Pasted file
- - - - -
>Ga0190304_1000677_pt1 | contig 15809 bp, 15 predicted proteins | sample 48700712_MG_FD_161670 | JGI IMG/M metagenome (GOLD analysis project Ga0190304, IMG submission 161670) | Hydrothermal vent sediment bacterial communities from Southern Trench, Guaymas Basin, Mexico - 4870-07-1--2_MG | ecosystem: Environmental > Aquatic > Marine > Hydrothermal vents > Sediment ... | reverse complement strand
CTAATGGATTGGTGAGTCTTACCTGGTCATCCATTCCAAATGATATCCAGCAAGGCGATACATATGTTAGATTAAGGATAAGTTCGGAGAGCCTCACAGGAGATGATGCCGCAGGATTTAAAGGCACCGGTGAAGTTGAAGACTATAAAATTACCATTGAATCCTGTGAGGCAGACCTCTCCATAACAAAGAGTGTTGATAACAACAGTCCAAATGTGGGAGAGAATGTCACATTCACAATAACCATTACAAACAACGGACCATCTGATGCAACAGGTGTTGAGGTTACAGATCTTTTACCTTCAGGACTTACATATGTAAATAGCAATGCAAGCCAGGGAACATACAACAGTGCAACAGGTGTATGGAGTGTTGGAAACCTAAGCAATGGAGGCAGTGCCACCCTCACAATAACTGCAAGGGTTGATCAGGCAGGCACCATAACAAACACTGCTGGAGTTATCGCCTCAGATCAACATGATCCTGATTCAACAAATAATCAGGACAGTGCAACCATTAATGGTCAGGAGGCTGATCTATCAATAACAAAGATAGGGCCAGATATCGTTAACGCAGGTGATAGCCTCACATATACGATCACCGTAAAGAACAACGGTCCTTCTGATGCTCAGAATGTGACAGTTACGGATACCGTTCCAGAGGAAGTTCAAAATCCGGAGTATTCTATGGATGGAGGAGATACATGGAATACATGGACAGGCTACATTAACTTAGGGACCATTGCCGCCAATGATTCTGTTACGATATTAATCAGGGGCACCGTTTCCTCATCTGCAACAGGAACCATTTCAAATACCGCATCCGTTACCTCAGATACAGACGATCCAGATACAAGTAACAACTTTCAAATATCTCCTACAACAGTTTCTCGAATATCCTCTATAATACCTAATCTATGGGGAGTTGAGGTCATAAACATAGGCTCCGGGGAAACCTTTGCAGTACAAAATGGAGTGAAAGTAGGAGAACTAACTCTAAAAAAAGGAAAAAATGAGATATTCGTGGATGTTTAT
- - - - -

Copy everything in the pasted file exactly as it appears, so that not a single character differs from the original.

>Ga0190304_1000677_pt1 | contig 15809 bp, 15 predicted proteins | sample 48700712_MG_FD_161670 | JGI IMG/M metagenome (GOLD analysis project Ga0190304, IMG submission 161670) | Hydrothermal vent sediment bacterial communities from Southern Trench, Guaymas Basin, Mexico - 4870-07-1--2_MG | ecosystem: Environmental > Aquatic > Marine > Hydrothermal vents > Sediment ... | reverse complement strand
CTAATGGATTGGTGAGTCTTACCTGGTCATCCATTCCAAATGATATCCAGCAAGGCGATACATATGTTAGATTAAGGATAAGTTCGGAGAGCCTCACAGGAGATGATGCCGCAGGATTTAAAGGCACCGGTGAAGTTGAAGACTATAAAATTACCATTGAATCCTGTGAGGCAGACCTCTCCATAACAAAGAGTGTTGATAACAACAGTCCAAATGTGGGAGAGAATGTCACATTCACAATAACCATTACAAACAACGGACCATCTGATGCAACAGGTGTTGAGGTTACAGATCTTTTACCTTCAGGACTTACATATGTAAATAGCAATGCAAGCCAGGGAACATACAACAGTGCAACAGGTGTATGGAGTGTTGGAAACCTAAGCAATGGAGGCAGTGCCACCCTCACAATAACTGCAAGGGTTGATCAGGCAGGCACCATAACAAACACTGCTGGAGTTATCGCCTCAGATCAACATGATCCTGATTCAACAAATAATCAGGACAGTGCAACCATTAATGGTCAGGAGGCTGATCTATCAATAACAAAGATAGGGCCAGATATCGTTAACGCAGGTGATAGCCTCACATATACGATCACCGTAAAGAACAACGGTCCTTCTGATGCTCAGAATGTGACAGTTACGGATACCGTTCCAGAGGAAGTTCAAAATCCGGAGTATTCTATGGATGGAGGAGATACATGGAATACATGGACAGGCTACATTAACTTAGGGACCATTGCCGCCAATGATTCTGTTACGATATTAATCAGGGGCACCGTTTCCTCATCTGCAACAGGAACCATTTCAAATACCGCATCCGTTACCTCAGATACAGACGATCCAGATACAAGTAACAACTTTCAAATATCTCCTACAACAGTTTCTCGAATATCCTCTATAATACCTAATCTATGGGGAGTTGAGGTCATAAACATAGGCTCCGGGGAAACCTTTGCAGTACAAAATGGAGTGAAAGTAGGAGAACTAACTCTAAAAAAAGGAAAAAATGAGATATTCGTGGATGTTTAT